Detroit Secondary Remains Suspect

Entering training camp, a known concern plaguing the Lions was a suspect secondary. After struggling against Cleveland, that tag remains. Quotes from Louis Delmas, coach Jim Schwartz, and more inside.

Entering training camp, a known concern plaguing the Lions was a suspect secondary.

It's still struggling to shed that tag.

In Saturday's 35-27 win against Cleveland, the first-team defense allowed Browns QB Jake Delhomme to complete 20 of his 25 attempts. The good news? Delhomme averaged 7.6 yards per completion -- three yards less than Matt Stafford's 10.8 yards per completion.

"If it's 20-of-25 and they're all 4-yard passes, not often are you going to be able to do a lot about that," said coach Jim Schwartz. "But we need to play better on defense. We didn't play our best football on defense – we need to play better. Like I said, there are some things I think they did a nice job with: the turnovers, rising up on the field goal on the opening drive – things like that."

The Lions held Cleveland to a field goal on the Browns' opening drive, employing was seemed to be a bend-but-don't-break scheme. They negated any of Cleveland's deep routes, allowing only small pass gains before the opposition had to settle for a three points.

One Browns drive appeared to stall on a 3rd and 8 early in the second quarter, but was revived on an Ndamukong Suh personal foul penalty. Two plays later, Cleveland found the end zone.

But during the Browns next offensive set, cornerback Chris Houston scooped up a Jerome Harrison fumble and returned it 14 yards for a touchdown.

"We've shown flashes of (improving)," said defensive end Kyle Vanden Bosch after the game. "I think we practice well; we practice smart. We've had a lot of practices and we've gotten a lot better as a defense. Now we've just got to do it when Sunday's roll around. We've just got to keep working. That's one thing I like about this group – the defensive line – we come out there with an attitude.

"Guys are trying to get better. We know there are high expectations on us and we accept that. We have an opportunity to do something special."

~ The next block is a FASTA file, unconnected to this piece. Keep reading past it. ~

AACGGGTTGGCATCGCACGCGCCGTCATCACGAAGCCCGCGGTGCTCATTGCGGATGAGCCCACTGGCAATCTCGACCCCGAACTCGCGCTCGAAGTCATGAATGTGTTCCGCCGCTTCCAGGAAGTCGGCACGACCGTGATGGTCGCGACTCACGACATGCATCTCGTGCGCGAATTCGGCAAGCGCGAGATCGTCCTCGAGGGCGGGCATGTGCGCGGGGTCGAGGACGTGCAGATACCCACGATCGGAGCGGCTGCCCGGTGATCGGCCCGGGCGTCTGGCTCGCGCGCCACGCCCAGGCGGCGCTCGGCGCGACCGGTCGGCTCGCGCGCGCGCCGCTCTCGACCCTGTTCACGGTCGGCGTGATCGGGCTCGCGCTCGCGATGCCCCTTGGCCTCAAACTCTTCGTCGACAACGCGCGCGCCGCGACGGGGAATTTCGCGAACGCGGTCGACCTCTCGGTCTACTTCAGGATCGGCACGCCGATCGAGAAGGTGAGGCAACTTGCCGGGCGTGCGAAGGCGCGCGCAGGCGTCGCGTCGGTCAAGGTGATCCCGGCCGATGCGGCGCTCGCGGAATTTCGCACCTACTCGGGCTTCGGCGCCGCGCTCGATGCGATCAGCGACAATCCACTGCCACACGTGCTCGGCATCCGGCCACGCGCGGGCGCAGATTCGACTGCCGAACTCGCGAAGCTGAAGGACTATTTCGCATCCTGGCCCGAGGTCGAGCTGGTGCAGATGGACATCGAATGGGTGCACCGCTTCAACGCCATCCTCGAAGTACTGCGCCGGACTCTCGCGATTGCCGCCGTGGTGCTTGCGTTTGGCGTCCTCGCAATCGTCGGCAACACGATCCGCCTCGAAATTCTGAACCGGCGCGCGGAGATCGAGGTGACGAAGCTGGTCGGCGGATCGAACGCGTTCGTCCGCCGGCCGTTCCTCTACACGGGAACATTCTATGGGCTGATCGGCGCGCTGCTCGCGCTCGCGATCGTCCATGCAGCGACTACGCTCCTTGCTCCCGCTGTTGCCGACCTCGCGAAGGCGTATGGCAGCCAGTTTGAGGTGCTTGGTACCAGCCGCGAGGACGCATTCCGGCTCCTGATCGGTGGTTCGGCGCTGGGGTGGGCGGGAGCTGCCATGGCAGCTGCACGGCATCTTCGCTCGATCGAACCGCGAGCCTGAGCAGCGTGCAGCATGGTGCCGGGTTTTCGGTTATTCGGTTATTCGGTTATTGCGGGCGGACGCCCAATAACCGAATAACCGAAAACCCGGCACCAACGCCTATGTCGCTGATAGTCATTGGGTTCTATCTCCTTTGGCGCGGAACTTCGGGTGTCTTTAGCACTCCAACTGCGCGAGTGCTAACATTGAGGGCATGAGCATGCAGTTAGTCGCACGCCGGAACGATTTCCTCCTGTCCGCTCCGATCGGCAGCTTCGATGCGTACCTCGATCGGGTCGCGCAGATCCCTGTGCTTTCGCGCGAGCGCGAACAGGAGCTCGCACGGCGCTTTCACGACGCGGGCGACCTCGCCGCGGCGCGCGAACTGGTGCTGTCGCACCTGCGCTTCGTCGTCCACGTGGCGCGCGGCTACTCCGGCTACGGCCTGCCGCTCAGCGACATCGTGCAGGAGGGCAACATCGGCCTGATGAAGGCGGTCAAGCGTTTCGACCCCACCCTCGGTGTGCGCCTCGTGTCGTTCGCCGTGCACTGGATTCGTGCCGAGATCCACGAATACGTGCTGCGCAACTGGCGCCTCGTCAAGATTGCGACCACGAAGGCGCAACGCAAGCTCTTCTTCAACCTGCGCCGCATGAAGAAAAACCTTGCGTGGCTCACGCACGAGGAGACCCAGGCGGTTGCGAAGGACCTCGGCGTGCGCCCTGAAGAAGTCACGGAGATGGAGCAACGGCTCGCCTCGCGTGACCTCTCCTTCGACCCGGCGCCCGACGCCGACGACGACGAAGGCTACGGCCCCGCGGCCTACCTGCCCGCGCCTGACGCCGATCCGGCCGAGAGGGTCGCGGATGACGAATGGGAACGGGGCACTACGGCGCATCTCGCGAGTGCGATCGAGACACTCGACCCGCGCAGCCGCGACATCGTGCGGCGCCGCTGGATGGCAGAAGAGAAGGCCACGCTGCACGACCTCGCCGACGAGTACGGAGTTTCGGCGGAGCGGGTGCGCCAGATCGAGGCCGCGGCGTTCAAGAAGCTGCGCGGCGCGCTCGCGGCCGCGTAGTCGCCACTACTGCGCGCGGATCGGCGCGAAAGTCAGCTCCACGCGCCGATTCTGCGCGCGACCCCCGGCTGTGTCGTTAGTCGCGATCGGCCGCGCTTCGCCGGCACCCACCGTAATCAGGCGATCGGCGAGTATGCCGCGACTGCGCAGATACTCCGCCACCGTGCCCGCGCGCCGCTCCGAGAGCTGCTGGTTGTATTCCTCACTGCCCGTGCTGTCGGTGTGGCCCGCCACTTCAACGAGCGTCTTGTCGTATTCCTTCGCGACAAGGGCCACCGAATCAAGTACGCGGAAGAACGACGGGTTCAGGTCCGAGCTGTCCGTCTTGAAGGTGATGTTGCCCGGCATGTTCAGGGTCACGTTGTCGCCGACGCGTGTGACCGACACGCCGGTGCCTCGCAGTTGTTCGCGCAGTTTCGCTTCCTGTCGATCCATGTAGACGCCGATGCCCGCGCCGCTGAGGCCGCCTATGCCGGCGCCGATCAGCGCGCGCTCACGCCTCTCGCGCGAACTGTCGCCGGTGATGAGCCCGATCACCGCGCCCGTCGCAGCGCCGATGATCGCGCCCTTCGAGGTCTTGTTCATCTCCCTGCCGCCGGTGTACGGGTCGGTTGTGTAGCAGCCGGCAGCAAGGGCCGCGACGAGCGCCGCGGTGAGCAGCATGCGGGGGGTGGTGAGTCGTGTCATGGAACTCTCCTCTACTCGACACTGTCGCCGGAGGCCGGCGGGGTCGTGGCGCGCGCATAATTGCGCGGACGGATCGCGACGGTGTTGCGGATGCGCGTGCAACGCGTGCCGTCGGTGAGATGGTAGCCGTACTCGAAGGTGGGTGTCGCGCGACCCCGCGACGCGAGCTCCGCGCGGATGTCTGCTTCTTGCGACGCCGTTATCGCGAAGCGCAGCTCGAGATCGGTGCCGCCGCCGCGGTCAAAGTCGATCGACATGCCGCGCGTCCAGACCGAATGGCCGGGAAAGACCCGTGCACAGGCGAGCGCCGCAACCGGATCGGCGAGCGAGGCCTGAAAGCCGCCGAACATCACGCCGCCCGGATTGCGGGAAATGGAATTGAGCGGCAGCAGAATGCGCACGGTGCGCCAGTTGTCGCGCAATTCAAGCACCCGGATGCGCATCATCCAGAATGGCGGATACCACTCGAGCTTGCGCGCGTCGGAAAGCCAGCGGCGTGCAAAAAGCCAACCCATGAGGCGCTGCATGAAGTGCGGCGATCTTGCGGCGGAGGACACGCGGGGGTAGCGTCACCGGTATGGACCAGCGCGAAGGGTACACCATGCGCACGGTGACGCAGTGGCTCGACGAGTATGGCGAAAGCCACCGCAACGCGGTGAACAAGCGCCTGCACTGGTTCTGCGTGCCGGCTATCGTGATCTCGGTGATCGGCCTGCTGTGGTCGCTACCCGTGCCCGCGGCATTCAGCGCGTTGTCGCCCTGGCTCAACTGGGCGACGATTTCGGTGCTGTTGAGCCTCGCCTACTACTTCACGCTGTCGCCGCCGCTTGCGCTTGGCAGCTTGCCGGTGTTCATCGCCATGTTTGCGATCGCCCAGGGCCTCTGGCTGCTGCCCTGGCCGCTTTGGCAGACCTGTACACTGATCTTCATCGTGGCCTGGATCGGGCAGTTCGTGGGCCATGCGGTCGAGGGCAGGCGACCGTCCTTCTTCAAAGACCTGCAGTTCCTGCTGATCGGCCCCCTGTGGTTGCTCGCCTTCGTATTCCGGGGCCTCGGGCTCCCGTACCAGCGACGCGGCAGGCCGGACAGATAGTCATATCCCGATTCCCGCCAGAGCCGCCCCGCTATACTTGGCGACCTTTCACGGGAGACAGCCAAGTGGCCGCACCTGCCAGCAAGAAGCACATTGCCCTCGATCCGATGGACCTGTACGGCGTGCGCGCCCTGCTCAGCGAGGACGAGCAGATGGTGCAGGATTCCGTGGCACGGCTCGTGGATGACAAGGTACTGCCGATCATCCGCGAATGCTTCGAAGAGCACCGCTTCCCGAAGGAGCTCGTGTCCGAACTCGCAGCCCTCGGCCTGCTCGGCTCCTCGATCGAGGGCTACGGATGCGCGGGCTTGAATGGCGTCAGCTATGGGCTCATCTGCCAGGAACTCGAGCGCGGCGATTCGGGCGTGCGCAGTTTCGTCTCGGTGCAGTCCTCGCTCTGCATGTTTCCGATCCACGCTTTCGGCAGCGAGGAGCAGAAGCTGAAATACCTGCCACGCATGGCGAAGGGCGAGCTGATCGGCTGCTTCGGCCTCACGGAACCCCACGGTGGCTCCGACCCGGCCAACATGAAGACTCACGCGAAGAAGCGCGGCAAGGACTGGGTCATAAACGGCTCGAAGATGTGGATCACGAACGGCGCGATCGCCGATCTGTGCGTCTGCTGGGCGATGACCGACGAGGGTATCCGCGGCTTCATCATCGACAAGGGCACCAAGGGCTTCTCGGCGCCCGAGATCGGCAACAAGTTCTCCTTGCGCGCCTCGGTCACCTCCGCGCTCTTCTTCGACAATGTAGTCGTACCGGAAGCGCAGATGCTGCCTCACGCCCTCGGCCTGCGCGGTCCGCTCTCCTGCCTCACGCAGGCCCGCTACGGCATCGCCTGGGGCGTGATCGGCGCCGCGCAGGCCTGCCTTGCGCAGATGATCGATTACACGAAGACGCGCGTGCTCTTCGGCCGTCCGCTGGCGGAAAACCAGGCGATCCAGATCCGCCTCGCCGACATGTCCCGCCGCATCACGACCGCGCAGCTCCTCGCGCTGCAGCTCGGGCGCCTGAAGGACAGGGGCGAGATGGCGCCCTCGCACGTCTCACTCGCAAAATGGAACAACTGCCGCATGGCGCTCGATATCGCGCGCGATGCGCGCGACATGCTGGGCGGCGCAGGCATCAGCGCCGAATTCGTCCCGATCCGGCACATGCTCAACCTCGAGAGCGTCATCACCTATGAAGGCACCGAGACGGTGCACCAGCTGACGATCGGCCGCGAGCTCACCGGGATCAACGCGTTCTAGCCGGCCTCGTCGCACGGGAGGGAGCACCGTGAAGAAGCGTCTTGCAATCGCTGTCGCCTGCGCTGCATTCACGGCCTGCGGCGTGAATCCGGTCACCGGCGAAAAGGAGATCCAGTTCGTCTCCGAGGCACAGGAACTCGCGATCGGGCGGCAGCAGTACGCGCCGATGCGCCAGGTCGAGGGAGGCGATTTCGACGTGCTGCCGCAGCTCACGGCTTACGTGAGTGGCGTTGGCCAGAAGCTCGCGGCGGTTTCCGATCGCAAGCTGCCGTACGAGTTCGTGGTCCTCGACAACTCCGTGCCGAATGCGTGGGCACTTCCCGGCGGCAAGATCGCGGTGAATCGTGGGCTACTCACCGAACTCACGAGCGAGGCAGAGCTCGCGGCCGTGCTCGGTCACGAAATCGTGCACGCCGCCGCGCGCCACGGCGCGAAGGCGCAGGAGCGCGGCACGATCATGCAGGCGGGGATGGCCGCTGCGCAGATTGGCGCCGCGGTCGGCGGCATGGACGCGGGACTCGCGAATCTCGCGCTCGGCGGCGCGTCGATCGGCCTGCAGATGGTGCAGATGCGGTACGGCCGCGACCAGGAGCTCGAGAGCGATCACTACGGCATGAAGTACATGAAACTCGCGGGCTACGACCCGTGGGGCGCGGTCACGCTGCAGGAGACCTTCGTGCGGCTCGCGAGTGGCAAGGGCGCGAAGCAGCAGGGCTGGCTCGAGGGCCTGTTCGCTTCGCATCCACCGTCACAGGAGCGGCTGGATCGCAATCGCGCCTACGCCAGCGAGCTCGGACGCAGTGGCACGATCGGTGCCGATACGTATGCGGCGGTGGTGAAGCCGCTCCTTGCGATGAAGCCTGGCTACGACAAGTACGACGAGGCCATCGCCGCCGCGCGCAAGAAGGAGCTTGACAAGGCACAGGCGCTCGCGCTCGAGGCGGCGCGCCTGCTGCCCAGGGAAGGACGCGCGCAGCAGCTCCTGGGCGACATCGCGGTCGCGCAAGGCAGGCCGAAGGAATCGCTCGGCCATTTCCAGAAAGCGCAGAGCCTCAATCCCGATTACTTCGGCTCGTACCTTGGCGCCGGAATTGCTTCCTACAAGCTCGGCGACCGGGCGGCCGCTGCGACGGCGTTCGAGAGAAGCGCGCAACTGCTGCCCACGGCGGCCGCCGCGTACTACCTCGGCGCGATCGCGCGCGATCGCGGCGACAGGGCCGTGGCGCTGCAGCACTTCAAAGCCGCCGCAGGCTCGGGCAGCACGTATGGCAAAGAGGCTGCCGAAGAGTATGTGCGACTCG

The defense welcomed the return of starting safety Louis Delmas, who made his presence felt early by sniffing out and stuffing Cleveland pass on a third-down. Even after the game, Delmas said his nagging groin injury didn't appear to be a concern. "I think it was very important to finally get into a game situation with the three new guys that are back there being that they don't know my voice," he said.

In the second half, the Lions flirted with rookie Amari Spievey in the deep secondary. Typically a cornerback, Spievey had practiced last week as a safety, and saw action at the position against the Browns.

Detroit is thin at the safety position. Beyond that, Spievey hasn't exactly been what the Lions hoped for at corner when they spent a third-round pick on him.

Schwartz didn't mind Spievey's play, but noted a couple of mistakes by the Iowa product.

"He got halfway in between going for the hit or going for the pick and if he just goes for the hit, that guy never comes down in bounds," said Schwartz of a Browns' completion in the third quarter. "That's something that comes from experience. He's been a safety for just a few days on a short week, so I don't want to read too much into that. I thought he did a nice job tackling – it's alignments and also needing a lot of work.

"We knew that was going to be the case going in, but we also wanted to play him quite a bit to get him out there and get him exposed to that stuff. The only way he's going to learn is getting out there and playing."

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